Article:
The very useful Aviastar Web site bills itself as 'All The World's Rotorcraft'. It has many fascinating details of helicopters past and present from around the world.
To illustrate its breadth of information, among the listings is a very interesting catalog of European helicopters built between 1907 and 1935. Here are a couple of examples.
The site notes:
When it rose vertically from the ground with its pilot in the late summer of 1907, the Gyroplane No.1 built by Louis and Jacques Breguet in association with Professor Charles Richet had to be steadied by a man stationed at the extremity of each of the four arms supporting the rotors. It cannot, therefore, take the credit for being the first helicopter to make a free flight, even though the ground helpers contributed nothing towards the lifting power of the rotors; but it was the first machine to raise itself, with a pilot, vertically off the ground by means of a rotating-wing system of lift.
There's more at the link, and in an article about its successor, the Breguet-Richet Gyroplane No. 2 of 1908. Wikipedia has a short article about them, and Flight Global published an article earlier this year mentioning them in the context of the French Helicopter Association's celebration of 100 years of rotary-wing aircraft.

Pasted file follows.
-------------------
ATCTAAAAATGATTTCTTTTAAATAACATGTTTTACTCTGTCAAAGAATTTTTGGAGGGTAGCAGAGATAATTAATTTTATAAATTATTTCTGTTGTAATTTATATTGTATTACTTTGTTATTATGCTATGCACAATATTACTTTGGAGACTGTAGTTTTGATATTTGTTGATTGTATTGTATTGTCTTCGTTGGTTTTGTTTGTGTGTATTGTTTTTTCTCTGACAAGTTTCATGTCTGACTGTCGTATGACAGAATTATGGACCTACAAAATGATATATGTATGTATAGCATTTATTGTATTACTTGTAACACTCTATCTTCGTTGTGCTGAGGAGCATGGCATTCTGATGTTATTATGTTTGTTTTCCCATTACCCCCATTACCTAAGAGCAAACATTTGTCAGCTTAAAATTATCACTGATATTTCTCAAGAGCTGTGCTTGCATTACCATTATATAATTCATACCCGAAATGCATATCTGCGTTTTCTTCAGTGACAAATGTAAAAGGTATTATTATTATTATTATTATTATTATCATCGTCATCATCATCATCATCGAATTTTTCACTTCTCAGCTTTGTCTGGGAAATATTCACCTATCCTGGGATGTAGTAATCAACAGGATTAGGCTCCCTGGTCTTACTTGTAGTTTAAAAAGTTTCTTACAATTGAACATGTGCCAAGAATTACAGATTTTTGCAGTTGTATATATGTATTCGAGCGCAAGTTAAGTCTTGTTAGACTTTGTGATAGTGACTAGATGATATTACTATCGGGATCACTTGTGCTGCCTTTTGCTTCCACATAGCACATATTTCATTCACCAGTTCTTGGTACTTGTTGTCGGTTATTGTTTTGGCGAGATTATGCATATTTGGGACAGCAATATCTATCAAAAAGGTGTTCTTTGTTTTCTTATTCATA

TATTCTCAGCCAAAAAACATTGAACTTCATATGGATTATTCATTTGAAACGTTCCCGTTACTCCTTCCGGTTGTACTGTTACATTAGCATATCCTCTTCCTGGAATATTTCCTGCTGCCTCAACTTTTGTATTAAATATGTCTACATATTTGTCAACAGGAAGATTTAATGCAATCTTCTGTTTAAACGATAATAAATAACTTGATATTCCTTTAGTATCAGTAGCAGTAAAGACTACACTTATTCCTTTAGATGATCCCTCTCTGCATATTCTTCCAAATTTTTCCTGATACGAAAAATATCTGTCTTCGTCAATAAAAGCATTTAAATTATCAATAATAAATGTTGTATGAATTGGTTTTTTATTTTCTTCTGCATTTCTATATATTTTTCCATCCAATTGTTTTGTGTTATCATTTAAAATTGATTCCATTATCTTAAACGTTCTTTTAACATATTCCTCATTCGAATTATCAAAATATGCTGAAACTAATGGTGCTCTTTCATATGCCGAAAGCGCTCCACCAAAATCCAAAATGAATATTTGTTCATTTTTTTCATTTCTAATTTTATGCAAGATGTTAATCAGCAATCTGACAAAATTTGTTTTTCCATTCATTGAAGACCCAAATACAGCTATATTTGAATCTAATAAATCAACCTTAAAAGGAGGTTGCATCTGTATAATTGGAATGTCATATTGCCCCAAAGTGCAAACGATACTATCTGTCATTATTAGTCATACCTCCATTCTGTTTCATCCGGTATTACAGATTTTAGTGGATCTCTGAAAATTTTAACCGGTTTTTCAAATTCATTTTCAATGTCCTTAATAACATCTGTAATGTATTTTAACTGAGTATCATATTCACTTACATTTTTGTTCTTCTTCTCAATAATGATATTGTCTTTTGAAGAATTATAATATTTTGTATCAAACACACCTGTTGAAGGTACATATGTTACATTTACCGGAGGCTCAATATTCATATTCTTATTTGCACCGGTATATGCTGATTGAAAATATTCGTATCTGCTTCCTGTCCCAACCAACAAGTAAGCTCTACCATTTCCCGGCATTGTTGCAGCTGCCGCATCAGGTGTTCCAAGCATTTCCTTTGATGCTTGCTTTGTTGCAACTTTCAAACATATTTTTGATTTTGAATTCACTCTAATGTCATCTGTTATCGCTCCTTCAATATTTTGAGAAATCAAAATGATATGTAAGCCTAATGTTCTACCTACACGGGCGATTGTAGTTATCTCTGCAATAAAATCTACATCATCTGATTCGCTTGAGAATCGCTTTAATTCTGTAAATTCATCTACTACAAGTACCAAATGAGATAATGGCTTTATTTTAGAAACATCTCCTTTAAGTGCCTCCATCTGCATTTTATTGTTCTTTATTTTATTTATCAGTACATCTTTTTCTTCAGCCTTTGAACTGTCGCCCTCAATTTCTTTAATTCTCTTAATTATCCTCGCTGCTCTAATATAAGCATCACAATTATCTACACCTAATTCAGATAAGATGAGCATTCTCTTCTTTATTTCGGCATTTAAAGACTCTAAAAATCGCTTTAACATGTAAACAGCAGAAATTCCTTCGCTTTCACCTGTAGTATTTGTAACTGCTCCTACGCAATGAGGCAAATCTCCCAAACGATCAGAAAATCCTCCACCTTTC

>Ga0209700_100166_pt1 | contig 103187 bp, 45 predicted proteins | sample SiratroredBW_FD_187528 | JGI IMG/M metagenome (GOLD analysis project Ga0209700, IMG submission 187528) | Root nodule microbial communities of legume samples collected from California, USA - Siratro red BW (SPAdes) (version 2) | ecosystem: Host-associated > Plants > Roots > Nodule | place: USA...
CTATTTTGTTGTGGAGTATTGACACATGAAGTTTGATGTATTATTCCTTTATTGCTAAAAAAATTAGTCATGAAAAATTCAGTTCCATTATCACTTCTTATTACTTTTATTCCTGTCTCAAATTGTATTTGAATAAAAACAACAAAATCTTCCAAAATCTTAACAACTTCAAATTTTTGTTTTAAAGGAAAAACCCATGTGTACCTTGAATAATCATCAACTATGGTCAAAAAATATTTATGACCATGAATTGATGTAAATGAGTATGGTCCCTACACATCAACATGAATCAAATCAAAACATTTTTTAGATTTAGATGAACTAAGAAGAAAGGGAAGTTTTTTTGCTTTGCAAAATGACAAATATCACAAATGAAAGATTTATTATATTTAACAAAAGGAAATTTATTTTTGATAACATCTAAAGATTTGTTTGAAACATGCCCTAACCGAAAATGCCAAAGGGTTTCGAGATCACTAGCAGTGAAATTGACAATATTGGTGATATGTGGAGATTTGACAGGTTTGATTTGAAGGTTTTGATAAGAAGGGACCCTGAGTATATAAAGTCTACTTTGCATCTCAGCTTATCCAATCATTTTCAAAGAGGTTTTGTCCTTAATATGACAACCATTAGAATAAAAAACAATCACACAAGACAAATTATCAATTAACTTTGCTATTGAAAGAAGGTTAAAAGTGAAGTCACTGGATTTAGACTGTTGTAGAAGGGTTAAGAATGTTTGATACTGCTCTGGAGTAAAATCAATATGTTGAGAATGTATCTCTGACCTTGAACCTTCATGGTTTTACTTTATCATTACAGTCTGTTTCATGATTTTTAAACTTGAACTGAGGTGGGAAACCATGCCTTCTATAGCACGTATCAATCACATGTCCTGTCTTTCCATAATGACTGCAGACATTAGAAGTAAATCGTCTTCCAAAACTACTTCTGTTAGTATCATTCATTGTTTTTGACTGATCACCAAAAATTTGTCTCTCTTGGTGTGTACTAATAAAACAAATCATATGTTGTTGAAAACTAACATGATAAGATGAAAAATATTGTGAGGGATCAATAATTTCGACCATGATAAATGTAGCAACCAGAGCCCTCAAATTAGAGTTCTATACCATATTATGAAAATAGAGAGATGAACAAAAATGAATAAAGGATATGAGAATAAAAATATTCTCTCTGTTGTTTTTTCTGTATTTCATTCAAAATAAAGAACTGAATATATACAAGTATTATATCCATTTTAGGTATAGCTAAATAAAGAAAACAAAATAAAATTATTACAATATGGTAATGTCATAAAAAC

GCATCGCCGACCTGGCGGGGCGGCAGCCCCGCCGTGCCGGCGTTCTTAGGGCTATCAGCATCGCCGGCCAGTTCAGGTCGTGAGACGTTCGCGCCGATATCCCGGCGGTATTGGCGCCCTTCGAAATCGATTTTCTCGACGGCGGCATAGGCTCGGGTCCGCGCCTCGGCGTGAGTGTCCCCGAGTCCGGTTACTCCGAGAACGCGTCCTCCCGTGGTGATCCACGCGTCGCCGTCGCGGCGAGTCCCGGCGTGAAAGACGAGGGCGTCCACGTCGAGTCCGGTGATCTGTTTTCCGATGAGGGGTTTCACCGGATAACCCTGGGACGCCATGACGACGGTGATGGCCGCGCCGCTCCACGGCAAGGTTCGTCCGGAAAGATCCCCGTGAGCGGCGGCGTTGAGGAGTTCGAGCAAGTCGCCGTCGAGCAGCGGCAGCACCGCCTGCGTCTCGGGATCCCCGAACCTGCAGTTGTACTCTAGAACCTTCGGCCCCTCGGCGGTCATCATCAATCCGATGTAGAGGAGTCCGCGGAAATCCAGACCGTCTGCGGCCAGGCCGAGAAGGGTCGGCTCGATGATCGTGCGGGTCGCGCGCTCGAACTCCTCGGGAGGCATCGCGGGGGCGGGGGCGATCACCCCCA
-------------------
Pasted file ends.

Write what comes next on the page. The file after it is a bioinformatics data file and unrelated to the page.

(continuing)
The Web site reports:
The 1360kg [2,992 lb.] empty weight machine used a single 18m [58½ feet] rotor. Propellers at the rotor tips produced torqueless rotation and were powered by a 230hp Bentley BR-2 driving transmission shafts that ran down the length of the rotor blades. Compressed air was used to control the rotor pitch angle, effecting translation through cyclic control. Tethered flights were conducted during 1924 in a hanger with free flights the following May. Power was sufficient to lift four "passengers" when tethered, but stability and control were still very poor. Over 80 take-offs were made, but the maximum altitude was only 2.4m [just under 8 feet] and maximum distance only about 183m [just under 600 feet]. The machine crashed in 1926, ending the tests.
Again, more at the link. An interesting short biography of Mr. Brennan may be found here. He was an avid inventor and experimenter in many fields.
Of course, none of these early aircraft could be considered successful helicopters; but they paved the way for more successful designs to follow. The first helicopters to actually prove themselves as viable, capable aircraft were the German Focke-Achgelis Fa 223 and the American Sikorsky R-4, both of which saw service in the latter part of World War II.
I recommend the Aviastar Web site to all aircraft aficionados. It contains some fascinating material.